Another observation I made was that many of the new T-shirt designs at a lot of the vendors had a cross as their logo. Between the Christian riding clubs and these shirts being sold and worn on the streets, it was an interesting overriding message at a motorcycle rally.
After riding through the rain and cold on Thursday, it was warm welcome to have the rest of the weekend perfectly cloudless and 80 degrees. We enjoyed basking by the pool, taking river boat rides, and riding without helmets to the ghost town of Oatman, where we hooked up with my long time riding pal Gevin Fax. We walked the streets of the old mining town and re-read the history of some of the old buildings, some of which are believed to be haunted by friendly ghosts. Times have been tough on all of us, so Gevin and I tried to get in good with the local working girls in case we need jobs soon!
I fed the resident donkeys bags of carrots, as I do every year. An attractive local shop employee educated me about the 17 donkeys that roam wild through the streets of Oatman just waiting for the tourists to arrive and feed them their favorite treats. She told me I was feeding a very pregnant #8220;April,#8221; and that all of the donkeys in the pack were either pregnant females, or youngsters, and she knew them all by name. There is only one male in a pack, and if something happens to him, new males will come down from the hills to fight for possession of the herd. Not too long ago the male was killed by a car on the road, and the town watched as the new males aggressively fought for the open position. Now don#8217;t all you boys just wish you were a donkey?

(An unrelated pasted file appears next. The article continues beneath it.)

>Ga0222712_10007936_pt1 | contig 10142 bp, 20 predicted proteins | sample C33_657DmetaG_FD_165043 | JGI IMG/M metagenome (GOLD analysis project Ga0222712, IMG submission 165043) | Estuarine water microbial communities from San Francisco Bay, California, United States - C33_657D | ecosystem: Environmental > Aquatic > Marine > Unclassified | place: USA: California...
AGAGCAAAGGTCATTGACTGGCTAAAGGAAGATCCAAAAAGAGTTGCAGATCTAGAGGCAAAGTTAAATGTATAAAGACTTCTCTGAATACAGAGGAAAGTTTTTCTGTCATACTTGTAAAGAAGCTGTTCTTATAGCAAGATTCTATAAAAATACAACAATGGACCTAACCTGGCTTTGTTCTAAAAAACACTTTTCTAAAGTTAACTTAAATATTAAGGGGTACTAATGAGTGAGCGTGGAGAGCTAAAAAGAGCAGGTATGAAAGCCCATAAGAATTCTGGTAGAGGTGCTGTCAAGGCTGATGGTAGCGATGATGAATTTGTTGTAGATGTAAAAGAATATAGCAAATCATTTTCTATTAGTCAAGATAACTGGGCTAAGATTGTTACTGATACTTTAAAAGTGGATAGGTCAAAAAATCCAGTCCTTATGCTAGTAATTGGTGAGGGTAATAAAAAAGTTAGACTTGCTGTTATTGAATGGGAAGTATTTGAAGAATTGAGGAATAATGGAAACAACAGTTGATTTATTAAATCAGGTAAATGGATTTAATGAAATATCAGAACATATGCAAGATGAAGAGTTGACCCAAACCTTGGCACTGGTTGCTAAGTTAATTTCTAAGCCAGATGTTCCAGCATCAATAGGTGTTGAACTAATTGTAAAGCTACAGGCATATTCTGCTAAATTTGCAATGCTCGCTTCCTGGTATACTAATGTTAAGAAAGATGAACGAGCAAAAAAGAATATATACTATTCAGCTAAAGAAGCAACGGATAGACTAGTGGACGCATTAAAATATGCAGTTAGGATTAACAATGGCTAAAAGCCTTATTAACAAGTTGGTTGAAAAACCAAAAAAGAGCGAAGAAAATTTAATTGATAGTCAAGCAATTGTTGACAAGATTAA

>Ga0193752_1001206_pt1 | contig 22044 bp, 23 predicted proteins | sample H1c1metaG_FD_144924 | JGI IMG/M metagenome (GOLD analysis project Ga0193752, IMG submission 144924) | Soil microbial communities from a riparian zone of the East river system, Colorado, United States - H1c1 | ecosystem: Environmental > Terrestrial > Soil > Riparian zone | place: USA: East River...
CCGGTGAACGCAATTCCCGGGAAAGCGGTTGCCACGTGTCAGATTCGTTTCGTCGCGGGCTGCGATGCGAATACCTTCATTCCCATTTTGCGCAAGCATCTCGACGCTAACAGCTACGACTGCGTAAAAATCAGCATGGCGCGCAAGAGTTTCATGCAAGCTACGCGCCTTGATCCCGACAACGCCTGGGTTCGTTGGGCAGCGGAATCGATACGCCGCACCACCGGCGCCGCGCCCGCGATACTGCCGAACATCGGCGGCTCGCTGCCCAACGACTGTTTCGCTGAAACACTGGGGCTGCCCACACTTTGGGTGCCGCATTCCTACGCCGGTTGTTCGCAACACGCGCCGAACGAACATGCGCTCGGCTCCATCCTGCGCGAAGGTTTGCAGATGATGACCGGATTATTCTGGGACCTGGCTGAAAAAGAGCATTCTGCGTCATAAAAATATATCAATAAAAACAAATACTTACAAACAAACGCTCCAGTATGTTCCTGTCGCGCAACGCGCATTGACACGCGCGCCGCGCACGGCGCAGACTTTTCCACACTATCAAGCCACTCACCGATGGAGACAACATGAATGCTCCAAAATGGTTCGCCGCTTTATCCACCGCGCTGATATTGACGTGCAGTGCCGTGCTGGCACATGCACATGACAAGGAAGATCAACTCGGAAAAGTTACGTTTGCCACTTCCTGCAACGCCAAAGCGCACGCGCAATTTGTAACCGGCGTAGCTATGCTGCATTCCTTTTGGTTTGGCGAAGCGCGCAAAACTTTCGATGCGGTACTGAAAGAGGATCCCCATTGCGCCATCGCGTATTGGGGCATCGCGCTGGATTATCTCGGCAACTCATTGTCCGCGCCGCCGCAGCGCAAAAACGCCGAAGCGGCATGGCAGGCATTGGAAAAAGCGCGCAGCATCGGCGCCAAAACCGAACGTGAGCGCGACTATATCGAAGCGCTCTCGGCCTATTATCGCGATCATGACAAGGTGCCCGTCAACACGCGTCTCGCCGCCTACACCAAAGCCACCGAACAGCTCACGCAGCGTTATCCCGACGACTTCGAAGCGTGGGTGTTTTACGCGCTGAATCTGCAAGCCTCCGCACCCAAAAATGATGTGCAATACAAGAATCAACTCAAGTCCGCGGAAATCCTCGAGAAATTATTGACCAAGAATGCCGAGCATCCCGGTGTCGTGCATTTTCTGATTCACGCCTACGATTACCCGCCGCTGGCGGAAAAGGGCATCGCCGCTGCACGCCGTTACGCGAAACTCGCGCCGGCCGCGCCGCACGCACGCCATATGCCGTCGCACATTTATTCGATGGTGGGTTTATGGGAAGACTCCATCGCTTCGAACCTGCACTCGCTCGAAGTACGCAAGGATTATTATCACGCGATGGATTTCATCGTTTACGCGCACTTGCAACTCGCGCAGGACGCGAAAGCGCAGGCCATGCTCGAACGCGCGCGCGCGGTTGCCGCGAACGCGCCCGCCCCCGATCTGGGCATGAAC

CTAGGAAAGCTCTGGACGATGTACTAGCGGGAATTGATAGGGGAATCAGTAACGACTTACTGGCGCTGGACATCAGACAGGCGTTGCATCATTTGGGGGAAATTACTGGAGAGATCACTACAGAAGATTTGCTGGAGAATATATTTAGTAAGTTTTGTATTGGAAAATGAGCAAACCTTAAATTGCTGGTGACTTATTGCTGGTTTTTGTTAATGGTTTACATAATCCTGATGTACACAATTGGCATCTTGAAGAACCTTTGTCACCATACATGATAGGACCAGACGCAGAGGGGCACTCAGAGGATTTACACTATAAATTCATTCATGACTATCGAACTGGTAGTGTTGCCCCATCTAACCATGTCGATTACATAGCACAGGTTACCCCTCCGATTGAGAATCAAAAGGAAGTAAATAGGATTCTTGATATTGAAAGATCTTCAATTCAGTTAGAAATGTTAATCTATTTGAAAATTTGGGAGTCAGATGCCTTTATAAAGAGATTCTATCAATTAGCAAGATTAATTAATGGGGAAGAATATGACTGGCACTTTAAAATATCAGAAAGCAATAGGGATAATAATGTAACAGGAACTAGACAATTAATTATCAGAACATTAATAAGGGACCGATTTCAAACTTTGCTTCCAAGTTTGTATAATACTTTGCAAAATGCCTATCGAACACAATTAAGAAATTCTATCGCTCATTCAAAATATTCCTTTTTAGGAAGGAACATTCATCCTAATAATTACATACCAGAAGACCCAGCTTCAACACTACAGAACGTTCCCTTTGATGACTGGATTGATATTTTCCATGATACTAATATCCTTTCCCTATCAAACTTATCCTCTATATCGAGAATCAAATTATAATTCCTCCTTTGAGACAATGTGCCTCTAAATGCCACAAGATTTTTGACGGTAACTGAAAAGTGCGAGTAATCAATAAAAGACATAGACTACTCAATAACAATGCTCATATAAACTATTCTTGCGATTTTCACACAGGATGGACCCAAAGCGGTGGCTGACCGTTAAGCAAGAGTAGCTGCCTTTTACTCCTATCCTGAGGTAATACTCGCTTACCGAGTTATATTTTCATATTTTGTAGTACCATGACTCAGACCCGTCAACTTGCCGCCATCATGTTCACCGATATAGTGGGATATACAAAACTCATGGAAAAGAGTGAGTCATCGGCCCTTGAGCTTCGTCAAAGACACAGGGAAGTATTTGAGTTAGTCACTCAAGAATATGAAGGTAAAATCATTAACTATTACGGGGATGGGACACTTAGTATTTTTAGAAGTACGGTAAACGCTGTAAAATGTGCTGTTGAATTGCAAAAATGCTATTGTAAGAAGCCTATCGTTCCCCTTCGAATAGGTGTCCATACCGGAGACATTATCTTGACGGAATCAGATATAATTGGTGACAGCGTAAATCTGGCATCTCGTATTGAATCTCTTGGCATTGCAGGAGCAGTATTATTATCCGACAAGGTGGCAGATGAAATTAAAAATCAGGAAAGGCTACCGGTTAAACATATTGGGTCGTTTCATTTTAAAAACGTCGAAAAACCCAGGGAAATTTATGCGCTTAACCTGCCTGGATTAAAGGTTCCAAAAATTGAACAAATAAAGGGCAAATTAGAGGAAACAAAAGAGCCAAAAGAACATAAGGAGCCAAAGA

We rode out the backside of Oatman and looped around on scenic Route 66 through Kingman, stopping at vistas and trading posts.
We spent our last night in front of the Pioneer Hotel where an old carnival style of entertainment was proving to be quite popular. In all four corners of the lot you could find something to laugh at and be amazed by. In corner one there was the Wall of Death, featuring the American Hellriders doing their daredevil stunts. In corner two was a mechanical bull where we watched moms, dads, kids, and sexy girls all taking their turns trying to master the art of bull riding.
In corner three was a Van Halen Tribute Band called #8220;ULT-imate,#8221; complete with bad wigs and 80s tight stretchy pants. And in corner four was Ses Carny and Professor Chumley, two evil clowns that horrify you with their own self inflicted torture. In my head I was thinking, why would anybody watch this, as I was standing there watching it! And they get you chanting, #8220;Who kicks ass? Evil clowns kick ass!#8221; And as the words are leaving my own lips, I am laughing at how idiotic it is. But none the less, we stayed and watched him eat fire, electrocute himself, push a foot-long fat needle through one cheek and out the other, and then through his own forearm, in one side, and out the other. And if you can make it through the entire show with your fried food still in your stomach, you can actually show your appreciation by stapling dollar bills to Chumley#8217;s stomach. Or, $20 dollar bills and up can be stapled to his forehead!
After all of that silliness, as we were walking back to our hotel I was shaking my head reminiscing on the Laughlin memories gone by. The event has endured many changes over the years but I wonder where the future of events like this will go. Aeromyth was just finishing its last set of the night so we stopped and listened to “Dream Weaver” one last time. And then the base player busted out a perfect solo version of “Star Spangled Banner.” I looked around at the tired, partied out old biker crowd still standing, yet they roared to life when the singer sang got to the line, “For the land of the free, and the home of the brave.”
The scene was a most appropriate ending to a quiet, but satisfying rally weekend. I still love being in the company of my fellow bikers who are proud to be Americans and who, above all, cherish their freedom and believe in our right to preserve it. Mark and I rode home in the California sunshine with a big smile on our face and warmth in our heart.
For more on Betsy, visit her Web site at BetsyHuelskamp.com